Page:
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Church, Lancashire

From Wikipedia, the free encyclopedia

Church
St James Church, Church, Lancashire - geograph.org.uk - 85395.jpg

St James' Church, Church Kirk
Church is located in the Borough of Hyndburn
Church
Church
Shown within Hyndburn
Church is located in Lancashire
Church
Church
Location within Lancashire
Area0.51 sq mi (1.3 km2[1]
Population5,186 (2011) [1]
• Density10,169/sq mi (3,926/km2)
OS grid referenceSD746288
• London231 miles (372 km)
District
Shire county
Region
CountryEngland
Sovereign stateUnited Kingdom
Post townACCRINGTON
Postcode districtBB5
Dialling code01254
PoliceLancashire
FireLancashire
AmbulanceNorth West
UK Parliament
Websitewww.hyndburnbc.gov.uk/
List of places
UK
England
Lancashire
53°45′18″N 2°23′10″W / 53.755°N 2.386°W / 53.755; -2.386

Church is a large village in Hyndburn, Lancashire, England, situated a mile west of Accrington. The village has a population of 5,186 at the 2011 Census, an increase from 3,990 according to the 2001 census.[a][2][1]

History and geography

Church was once a township in the ancient parish of Whalley, covering an area along the eastern side of Hyndburn Brook. Tinker Brook, up to Foxhill Bank, formed the boundary with Oswaldtwistle in the south and Bottom Syke from Dunkenhalgh, the boundary with Clayton-le-Moors to the north.[3][4] This became a civil parish in 1866.[5]

The parish church is the medieval Church of St James. The tower dates to the late medieval era, and was damaged by a fire in 1983. The nave was constructed in 1805.[6]

As planned the route of the Leeds and Liverpool Canal was to continue up the valley of the River Hyndburn to serve Accrington. However when it was extended from Enfield at the start of 19th-century, the route was altered as the Peel family's textile print works at Church was one of the largest factories in the world and used the river's water during the printing process. Building the embankment for the canal to cross the Hyndburn would have interrupted the water supply. Instead, the canal was built downstream, re-joining the original line at a right angle junction. Most of the land for the deviation had to be purchased from the Petre family of Dunkenhalgh. Although they supported the canal's construction, they requested that the towpath was made on the opposite side of the canal from the house, hoping this would prevent poachers from gaining easy access to their estate.[7] Church is the halfway point on the Leeds and Liverpool Canal.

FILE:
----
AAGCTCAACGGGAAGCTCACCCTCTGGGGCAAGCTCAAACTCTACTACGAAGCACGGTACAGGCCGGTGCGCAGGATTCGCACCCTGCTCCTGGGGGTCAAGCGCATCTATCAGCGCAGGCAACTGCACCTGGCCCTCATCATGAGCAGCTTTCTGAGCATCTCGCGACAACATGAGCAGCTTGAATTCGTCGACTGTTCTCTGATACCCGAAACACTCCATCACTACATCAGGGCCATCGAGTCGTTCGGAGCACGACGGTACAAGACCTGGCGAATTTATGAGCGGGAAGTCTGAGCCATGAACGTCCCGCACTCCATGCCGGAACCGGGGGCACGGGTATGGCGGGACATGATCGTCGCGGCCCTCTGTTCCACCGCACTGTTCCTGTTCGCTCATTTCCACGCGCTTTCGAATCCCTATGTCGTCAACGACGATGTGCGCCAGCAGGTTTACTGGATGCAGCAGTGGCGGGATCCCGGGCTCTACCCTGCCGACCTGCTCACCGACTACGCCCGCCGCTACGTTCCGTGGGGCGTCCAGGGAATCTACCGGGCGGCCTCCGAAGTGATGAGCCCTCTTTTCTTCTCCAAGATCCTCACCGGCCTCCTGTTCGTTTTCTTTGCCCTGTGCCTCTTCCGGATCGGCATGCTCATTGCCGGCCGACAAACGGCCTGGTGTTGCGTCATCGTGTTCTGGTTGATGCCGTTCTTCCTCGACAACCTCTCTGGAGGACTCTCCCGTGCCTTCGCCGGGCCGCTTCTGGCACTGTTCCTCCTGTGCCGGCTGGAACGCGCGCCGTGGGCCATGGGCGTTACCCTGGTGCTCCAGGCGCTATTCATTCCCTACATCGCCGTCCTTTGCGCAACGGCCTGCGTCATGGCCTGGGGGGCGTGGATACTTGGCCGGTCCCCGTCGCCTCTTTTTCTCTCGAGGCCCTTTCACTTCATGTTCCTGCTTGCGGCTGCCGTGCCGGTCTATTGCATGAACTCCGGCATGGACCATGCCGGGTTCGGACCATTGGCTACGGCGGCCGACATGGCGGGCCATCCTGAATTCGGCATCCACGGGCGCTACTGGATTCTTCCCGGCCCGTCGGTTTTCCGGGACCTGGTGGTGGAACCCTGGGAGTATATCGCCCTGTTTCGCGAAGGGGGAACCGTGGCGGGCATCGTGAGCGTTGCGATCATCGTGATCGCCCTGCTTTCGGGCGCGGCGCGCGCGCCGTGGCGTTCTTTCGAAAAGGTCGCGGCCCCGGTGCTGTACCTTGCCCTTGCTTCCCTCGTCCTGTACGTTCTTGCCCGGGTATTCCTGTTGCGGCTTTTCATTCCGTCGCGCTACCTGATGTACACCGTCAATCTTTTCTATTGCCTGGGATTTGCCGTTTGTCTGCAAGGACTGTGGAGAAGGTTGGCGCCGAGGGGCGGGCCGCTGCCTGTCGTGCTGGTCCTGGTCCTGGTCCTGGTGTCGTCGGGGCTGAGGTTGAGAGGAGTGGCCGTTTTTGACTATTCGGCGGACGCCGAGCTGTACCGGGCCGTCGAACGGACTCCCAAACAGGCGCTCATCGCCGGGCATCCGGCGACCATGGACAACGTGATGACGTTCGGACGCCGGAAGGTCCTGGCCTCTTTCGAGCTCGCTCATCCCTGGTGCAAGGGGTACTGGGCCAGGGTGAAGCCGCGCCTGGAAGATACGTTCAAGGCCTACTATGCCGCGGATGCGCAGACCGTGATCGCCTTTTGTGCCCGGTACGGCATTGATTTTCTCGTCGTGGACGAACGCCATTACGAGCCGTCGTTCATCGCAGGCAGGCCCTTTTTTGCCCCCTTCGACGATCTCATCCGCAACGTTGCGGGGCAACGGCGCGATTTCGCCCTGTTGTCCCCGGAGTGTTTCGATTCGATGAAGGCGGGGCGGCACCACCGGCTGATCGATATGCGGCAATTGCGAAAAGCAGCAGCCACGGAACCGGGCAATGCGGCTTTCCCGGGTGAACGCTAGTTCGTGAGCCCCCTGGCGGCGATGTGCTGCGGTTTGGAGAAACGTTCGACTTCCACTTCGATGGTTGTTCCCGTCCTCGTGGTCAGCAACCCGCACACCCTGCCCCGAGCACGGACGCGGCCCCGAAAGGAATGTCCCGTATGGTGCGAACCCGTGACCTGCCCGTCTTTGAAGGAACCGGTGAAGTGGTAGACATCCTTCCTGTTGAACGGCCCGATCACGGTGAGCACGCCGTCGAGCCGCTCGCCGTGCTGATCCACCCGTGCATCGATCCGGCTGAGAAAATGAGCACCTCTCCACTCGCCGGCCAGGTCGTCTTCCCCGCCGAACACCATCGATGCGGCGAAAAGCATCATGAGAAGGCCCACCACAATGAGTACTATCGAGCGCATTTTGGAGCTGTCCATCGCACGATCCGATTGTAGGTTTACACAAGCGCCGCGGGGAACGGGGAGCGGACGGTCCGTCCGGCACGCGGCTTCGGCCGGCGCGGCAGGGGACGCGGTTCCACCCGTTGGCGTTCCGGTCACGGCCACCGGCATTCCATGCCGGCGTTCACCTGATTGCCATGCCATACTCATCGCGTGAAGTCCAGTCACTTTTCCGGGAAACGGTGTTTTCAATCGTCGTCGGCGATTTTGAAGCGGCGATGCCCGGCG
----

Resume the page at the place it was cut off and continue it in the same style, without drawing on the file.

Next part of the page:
The main road running through the village is the A679. The local travel links are located less than a mile from the village centre to Church and Oswaldtwistle railway station and 27 miles (43 km) to Blackpool Airport.

Governance

Prior to 1894 Church had a civil parish, and between 1894 and 1974 the area was administered by an Urban District.[8] It has since become an unparished part of the borough of Hyndburn.

Economy and amenities

Church is a large village with a wealth of amenities, including a supermarket, bakery, bookmaker, sports centre, a fire station and a car sales garage. Another car sales garage was closed down and demolished in 2015, making way for a restaurant.[9] A small library was also once located in the village, but closed in 2006.

Education

Church is home to St Christopher's Church of England High School and St. Nicholas C.E. Primary School.

People

  • Edward Ormerod or Ormrod (1834-1894) was born in the village of Church. He was the inventor in 1867 of the patent Ormerod Butterfly Clip, which has been responsible for saving the lives of generations of coal miners.

See also

References

Notes

  1. ^ The area in 2001 was listed as 112 hectares (0.43 sq mi), whereas in 2011 it was listed as 132.5 hectares (0.51 sq mi) and included part of Altham civil parish.

Citations

  1. ^ a b c UK Census (2011). "Local Area Report – Church Built-up area (1119883746)". Nomis. Office for National Statistics. Retrieved 8 February 2018.
  2. ^ Lancashire Profile Archived 8 August 2007 at the Wayback Machine lancashire.gov.uk
  3. ^ Lancashire (Map). 1 : 10,560. Ordnance Survey. 1948. Sheet LXIII.
  4. ^ Farrer, William; Brownbill, John, eds. (1911), The Victoria History of the County of Lancaster Vol 6, Victoria County History, - Constable & Co, pp. 399–404, OCLC 832215477
  5. ^ "Church Tn/CP through time". visionofbritain.org.uk. GB Historical GIS / University of Portsmouth. Retrieved 31 August 2015. CS1 maint: discouraged parameter (link)
  6. ^ Historic England. "Church of St. James, Church (1072728)". National Heritage List for England. Retrieved 24 October 2020.
  7. ^ Clarke, Mike. "The Leeds-Liverpool Canal". cottontown.org. Retrieved 24 October 2020. CS1 maint: discouraged parameter (link)
  8. ^ "Church UD through time". visionofbritain.org.uk. GB Historical GIS / University of Portsmouth. Retrieved 13 October 2020. CS1 maint: discouraged parameter (link)
  9. ^ MacPherson, Jon (24 April 2015). "New 'Brickworks' pub and restaurant will create 45 jobs". Accrington Observer. Retrieved 12 June 2015. CS1 maint: discouraged parameter (link)

External links

This page was last edited on 31 October 2020, at 14:09
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